After putting years of hard work into your farm, it is understandable that you want to get the highest value out of it on a sale.
One key to receiving top dollar is planning and ensuring essential items are properly looked after.
Planning your corporate structure
Having a tangled web of corporations is typically going to cause more difficulty when trying to sell your farm and will increase costs. Try to keep it simple. Here are a few options for structuring your farm:
- Consider splitting segments of the farm into different companies, such as splitting the custom-spraying business, cattle operations and farming operations into their own companies. This allows you to potentially sell one business at a time to different purchasers.
- In large operations, consider separating blocks of land into separate corporations. This way, a potential buyer could finance the purchase of one parcel initially, with the possibility of buying more later. With the flexibility to sell different parcels to different buyers, you can make the land more marketable.
- Remove any assets not needed in the farm, such as excess cash, investments or the home acreage, from the company carrying on operations because it may be difficult and expensive to do this later.
- If there are multiple shareholders in your farm, review or consider implementing written agreements to help govern future decisions, including what happens if one wants to sell their interest. This may help avoid future conflicts between shareholders and costly legal battles.
Strengthening your farm operations
Although the fair value of the land is usually the most influential factor in the selling price of a farm, in some instances, the appropriate business structure and earnings potential of future operations could influence the price of shares in your farm corporation.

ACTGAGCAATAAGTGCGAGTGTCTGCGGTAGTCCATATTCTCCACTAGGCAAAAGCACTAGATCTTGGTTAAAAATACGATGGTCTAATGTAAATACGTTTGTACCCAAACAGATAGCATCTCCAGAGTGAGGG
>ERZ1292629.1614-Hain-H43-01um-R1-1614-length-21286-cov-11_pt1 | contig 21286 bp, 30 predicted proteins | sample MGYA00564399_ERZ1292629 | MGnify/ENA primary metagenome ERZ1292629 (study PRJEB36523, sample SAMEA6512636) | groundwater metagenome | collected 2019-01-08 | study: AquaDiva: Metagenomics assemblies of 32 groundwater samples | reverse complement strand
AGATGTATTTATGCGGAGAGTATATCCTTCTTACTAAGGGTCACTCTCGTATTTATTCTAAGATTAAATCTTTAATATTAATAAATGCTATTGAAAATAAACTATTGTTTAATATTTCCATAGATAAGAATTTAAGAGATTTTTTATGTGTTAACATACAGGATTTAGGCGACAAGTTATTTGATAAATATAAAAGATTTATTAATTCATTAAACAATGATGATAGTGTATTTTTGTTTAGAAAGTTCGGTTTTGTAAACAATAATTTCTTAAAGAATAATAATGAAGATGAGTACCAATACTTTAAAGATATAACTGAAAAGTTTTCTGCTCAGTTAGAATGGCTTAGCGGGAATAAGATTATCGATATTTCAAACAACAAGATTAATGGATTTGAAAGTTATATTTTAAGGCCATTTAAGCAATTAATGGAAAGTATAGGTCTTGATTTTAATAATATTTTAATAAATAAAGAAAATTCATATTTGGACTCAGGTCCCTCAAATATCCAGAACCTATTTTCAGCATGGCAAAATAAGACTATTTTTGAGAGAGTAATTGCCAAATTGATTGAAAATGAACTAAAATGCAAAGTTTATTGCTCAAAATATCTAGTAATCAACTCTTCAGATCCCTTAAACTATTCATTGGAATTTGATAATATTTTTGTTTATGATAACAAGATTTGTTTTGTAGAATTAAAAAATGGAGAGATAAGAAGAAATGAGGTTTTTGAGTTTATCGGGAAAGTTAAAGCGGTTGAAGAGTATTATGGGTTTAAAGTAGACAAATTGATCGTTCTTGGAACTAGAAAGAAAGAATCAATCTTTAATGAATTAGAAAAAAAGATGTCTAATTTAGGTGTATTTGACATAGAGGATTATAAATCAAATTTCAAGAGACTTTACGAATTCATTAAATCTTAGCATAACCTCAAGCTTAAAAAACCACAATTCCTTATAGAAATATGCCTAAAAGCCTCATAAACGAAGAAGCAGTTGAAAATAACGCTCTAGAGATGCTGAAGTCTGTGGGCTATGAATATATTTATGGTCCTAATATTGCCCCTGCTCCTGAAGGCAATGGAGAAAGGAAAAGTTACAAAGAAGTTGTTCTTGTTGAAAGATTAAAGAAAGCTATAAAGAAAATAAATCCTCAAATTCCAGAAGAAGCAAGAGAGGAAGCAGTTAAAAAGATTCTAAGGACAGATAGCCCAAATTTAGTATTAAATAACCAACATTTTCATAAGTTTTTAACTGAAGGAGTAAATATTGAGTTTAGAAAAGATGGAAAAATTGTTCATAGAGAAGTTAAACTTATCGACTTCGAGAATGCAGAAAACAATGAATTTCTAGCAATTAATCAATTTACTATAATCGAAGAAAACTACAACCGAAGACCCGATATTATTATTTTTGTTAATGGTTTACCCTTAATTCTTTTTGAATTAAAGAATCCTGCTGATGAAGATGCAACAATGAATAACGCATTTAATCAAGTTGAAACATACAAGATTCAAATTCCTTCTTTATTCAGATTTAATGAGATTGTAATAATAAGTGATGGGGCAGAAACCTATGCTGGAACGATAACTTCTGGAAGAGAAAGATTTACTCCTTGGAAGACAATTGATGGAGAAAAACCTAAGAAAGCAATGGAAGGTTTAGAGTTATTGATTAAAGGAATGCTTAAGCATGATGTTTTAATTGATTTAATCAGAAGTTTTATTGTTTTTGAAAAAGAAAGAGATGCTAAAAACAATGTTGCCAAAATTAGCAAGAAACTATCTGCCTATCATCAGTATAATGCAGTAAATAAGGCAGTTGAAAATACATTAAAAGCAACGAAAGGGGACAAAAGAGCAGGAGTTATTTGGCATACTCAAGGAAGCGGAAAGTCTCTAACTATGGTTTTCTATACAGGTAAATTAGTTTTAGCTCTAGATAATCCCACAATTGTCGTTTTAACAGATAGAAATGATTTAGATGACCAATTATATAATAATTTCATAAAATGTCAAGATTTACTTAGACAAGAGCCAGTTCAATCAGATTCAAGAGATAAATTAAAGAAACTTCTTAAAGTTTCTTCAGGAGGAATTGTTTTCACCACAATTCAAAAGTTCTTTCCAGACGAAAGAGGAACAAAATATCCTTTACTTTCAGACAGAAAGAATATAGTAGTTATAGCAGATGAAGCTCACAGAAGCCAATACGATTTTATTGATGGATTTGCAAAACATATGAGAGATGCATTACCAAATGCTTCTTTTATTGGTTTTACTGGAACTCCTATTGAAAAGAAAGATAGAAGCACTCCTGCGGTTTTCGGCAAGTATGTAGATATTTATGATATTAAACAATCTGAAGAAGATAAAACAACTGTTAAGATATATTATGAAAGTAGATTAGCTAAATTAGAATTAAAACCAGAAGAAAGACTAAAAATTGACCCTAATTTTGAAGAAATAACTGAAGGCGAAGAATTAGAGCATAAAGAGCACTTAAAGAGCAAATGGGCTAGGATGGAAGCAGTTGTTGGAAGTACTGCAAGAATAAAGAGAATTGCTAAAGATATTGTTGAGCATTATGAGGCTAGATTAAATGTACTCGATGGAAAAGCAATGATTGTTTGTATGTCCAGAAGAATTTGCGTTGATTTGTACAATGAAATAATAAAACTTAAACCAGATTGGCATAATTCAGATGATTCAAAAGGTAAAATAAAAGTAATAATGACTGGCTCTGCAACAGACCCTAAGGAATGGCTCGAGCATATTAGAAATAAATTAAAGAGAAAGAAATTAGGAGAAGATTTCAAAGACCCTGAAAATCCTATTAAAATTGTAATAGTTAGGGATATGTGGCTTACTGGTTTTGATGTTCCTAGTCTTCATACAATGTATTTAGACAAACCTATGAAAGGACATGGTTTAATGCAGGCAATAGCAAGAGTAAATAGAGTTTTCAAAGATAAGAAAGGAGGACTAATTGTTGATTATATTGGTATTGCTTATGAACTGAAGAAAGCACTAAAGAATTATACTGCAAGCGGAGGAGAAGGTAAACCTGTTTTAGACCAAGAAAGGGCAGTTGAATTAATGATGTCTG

This may be the case if there are other operating segments such as trucking, custom spraying or custom combining. For these businesses, consider implementing long-term agreements for key business relationships.
For vital employees, customers and/or suppliers, having a written agreement that requires them to continue to work with the company in the future gives a potential buyer some comfort that the operation will continue successfully.
Another important area is to maintain good account records. Having copies of all tax returns and assessments will show that the company has been appropriately managed. It reduces the risk that the buyer will be on the hook for late taxes or other reassessments.
In addition, having detailed and organized accounting records allows a potential buyer to easily review specific information, such as annual capital expenditures or management wages. Having financial statements with a review engagement prepared by a qualified accounting professional also provides the potential buyer with comfort that the statements are likely accurate and complete.
One of the most important factors in a profitable sale is having a strong track record. A good, long-term financial history with appropriate records gives comfort to a potential buyer. In any situation, seek professional advice for a potential sale of your farm corporation.
Colin Miller is a chartered accountant and partner with KPMG’s tax practice in Lethbridge. Contact: email@example.com.